In Longmeadow’s striving for a safe, COVID-19 free environment, the town inadvertently harmed the environment. Like many municipalities across the country and even the world, Longmeadow heated the outdoors indirectly to keep good circulation in public buildings by opening the windows and letting the COVID-19 particles out—alongside all the warm air that they were suspended in.
“Did that hurt our ability to be sustainable?” Kevin Shea, a member of the School Committee and the Energy and Sustainability Committee, asks. “Absolutely. But I think it was the right call for this year.”
The long and expensive fight for sustainability was put on hold just about everywhere as the COVID-19 pandemic took the nation by storm. A plastic bag ban in Longmeadow was passed in 2019 but then was amended out of emergency. More residential garbage was created from now stay-at-home workers. And, as a swept-under-the-carpet issue worsens, realities of the fight for sustainability are being redefined.
“[We] need to reduce our energy footprint first before [we] try to generate solar electricity. If we try to put in solar before doing the hard work of doing insulation and better windows we’re still going to be generating too much energy. You want to generate as little energy as possible regardless of what way you do it so you’re not wasting energy. I think that’s a very compelling point that a lot of people, [myself] included probably until last year, don’t think enough about,” states Shea.
“How do we stop heating the outdoors? That’s been a thing and something that we’re always looking for ways to improve that,” Shea says.
To put it into perspective, Tom Mazza, the Assistant Superintendent for Finance and Operations, supplied the statistics; the fiscal year for Longmeadow runs from July 1st to June 30th. In the fiscal year of 2018-2019, it was 291,663 therms spent in natural gas for the town (for reference, the US Energy Information Administration defines a therm as “the unit of measurement for your natural gas use over time.” One therm is equal to 100,000 British Thermal Units”. One British Thermal Unit is the amount of heat needed to raise the temperature of one pound of water by one degree Fahrenheit). In the fiscal year of 2019-2020, it was 276,145 therms. In 2020-2021, it was 357,164 therms and counting, as this statistic only covers July 1st, 2020 through mid-March of 2021.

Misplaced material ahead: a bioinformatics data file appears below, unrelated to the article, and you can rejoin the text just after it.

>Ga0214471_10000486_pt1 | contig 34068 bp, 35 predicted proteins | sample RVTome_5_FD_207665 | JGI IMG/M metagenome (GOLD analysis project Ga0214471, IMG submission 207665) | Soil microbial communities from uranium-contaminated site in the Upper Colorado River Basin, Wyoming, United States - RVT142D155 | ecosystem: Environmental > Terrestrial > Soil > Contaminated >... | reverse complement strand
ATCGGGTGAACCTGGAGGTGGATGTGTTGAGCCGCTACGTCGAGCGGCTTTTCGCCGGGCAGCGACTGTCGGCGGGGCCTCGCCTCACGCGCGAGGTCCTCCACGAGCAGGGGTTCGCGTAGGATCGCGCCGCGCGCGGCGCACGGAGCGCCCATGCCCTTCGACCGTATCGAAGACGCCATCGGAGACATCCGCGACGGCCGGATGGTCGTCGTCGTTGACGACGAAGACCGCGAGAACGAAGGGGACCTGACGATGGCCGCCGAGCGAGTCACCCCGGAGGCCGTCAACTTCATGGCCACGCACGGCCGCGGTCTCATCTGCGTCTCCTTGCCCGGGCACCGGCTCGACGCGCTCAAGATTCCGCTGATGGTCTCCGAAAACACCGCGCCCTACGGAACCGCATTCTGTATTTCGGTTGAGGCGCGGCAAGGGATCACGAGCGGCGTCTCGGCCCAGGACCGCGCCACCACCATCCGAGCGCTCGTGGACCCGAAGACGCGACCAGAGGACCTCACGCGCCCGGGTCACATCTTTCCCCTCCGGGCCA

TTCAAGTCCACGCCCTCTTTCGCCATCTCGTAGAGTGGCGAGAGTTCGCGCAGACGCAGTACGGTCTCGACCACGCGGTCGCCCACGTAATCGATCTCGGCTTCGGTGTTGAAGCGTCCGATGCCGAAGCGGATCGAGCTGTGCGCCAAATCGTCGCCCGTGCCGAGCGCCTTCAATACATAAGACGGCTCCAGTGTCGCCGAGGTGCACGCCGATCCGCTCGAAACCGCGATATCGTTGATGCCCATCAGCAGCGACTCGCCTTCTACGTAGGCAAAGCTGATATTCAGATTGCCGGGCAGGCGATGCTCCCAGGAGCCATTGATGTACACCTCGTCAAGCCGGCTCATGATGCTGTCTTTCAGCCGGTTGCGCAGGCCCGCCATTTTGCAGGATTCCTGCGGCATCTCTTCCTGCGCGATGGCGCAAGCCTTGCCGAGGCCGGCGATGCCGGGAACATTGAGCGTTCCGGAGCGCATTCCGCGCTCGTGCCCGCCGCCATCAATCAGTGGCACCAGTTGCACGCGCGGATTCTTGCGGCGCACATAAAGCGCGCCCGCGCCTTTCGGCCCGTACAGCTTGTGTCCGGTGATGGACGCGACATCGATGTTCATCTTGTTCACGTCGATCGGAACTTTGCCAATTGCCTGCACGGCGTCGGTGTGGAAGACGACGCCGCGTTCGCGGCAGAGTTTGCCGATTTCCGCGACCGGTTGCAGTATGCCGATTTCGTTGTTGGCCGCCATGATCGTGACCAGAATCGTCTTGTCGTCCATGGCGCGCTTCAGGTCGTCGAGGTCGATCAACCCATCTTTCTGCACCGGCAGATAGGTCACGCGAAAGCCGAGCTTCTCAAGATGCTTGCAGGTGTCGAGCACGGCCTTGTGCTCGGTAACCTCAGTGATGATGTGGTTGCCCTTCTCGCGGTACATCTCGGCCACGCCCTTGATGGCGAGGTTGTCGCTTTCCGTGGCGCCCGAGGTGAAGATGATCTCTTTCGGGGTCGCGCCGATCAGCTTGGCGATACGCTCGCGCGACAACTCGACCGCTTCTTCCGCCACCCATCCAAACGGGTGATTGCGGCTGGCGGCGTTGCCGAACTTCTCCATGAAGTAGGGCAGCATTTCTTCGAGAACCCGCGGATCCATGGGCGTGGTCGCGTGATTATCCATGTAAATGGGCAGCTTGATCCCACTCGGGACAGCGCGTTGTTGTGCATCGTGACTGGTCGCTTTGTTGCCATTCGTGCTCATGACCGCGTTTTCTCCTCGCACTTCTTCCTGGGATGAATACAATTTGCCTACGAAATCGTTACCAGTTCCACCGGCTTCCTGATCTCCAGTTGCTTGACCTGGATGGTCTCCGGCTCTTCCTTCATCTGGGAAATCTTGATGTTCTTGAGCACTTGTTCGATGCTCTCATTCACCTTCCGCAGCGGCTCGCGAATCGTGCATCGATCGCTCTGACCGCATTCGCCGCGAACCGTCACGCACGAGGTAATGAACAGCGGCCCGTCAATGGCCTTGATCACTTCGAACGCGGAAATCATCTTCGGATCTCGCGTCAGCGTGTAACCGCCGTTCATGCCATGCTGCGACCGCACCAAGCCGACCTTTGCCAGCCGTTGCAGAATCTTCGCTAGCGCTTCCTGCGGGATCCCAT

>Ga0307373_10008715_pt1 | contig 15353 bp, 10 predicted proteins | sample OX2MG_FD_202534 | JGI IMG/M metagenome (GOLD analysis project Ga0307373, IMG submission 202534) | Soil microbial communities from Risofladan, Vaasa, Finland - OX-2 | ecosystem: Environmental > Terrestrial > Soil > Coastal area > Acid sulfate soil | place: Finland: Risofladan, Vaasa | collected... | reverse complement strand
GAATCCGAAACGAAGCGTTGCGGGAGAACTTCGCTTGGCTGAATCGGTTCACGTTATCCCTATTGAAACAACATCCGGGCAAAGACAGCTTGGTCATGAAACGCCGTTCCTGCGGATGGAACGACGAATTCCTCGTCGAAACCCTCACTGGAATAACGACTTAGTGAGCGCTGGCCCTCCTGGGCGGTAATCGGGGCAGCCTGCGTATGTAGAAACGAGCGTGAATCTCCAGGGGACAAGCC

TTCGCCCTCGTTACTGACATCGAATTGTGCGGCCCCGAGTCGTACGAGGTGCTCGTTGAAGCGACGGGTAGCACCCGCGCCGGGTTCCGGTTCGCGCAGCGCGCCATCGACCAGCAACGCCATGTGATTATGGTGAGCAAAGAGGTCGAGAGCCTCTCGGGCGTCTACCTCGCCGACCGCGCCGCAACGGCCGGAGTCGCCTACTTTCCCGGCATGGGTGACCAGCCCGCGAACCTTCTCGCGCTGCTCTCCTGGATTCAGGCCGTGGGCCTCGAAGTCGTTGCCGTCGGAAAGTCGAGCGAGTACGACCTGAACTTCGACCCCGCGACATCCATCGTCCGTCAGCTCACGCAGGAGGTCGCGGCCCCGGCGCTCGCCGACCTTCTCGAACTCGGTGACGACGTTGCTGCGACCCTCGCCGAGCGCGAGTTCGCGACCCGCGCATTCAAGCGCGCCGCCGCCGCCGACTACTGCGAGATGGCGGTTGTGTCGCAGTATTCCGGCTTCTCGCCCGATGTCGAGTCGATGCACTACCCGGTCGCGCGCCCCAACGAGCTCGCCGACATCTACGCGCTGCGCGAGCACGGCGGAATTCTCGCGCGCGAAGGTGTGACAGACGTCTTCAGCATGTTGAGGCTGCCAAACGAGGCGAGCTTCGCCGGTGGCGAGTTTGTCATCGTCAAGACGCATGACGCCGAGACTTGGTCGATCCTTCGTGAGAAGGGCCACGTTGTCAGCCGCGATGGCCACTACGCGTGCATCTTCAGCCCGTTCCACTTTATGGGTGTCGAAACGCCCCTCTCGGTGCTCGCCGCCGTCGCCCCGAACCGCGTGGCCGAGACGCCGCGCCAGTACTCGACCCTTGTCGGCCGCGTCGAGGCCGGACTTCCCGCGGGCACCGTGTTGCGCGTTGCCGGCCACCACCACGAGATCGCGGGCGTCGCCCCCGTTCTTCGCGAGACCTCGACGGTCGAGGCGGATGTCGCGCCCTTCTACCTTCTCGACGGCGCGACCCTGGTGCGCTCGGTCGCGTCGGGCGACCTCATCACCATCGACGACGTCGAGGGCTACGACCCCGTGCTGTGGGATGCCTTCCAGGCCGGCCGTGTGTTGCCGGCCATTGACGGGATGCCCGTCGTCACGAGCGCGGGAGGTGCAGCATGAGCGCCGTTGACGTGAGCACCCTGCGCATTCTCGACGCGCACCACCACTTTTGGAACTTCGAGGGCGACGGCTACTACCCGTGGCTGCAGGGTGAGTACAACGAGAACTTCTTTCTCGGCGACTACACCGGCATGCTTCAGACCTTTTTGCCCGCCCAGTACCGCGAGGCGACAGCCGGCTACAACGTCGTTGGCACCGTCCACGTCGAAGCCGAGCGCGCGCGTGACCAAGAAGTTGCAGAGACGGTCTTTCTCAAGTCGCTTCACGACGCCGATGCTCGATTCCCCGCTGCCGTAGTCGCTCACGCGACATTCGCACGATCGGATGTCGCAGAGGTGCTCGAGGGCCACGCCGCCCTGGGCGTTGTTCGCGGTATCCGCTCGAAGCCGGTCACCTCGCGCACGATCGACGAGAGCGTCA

Mazza believes this increase in the amount of natural gas Longmeadow uses was mostly due to keeping windows open to increase fresh air circulation in our public buildings.
“What’s the best thing you could do to save the planet?” Shea prompts. “Make sure your attic is insulated.”
“We’re trying really hard that we’re using the right boilers and we’re going to make sure our buildings have the best insulation. We still have some buildings that need better windows. That’s something we’re constantly thinking about and recognizing but we need to continually assess that.”
“One of the biggest problems that we have right now is that our two middle schools are so old that they’re not as efficient. This is part of our rationale to build a new or two new middle schools. We’ve been unsuccessful in trying to get the state to support that. We’re going to continue to try every year, but that’s one thing that frustrates me because until we get support from the state to replace those schools we’re not going to be able to make them as energy-efficient as we’d like to.”
“We’ve been lucky in Longmeadow that our buildings are good enough, that we’ve been able to operate safely because the ventilation is good enough.”
“It’s a massive investment [to make those buildings safer].”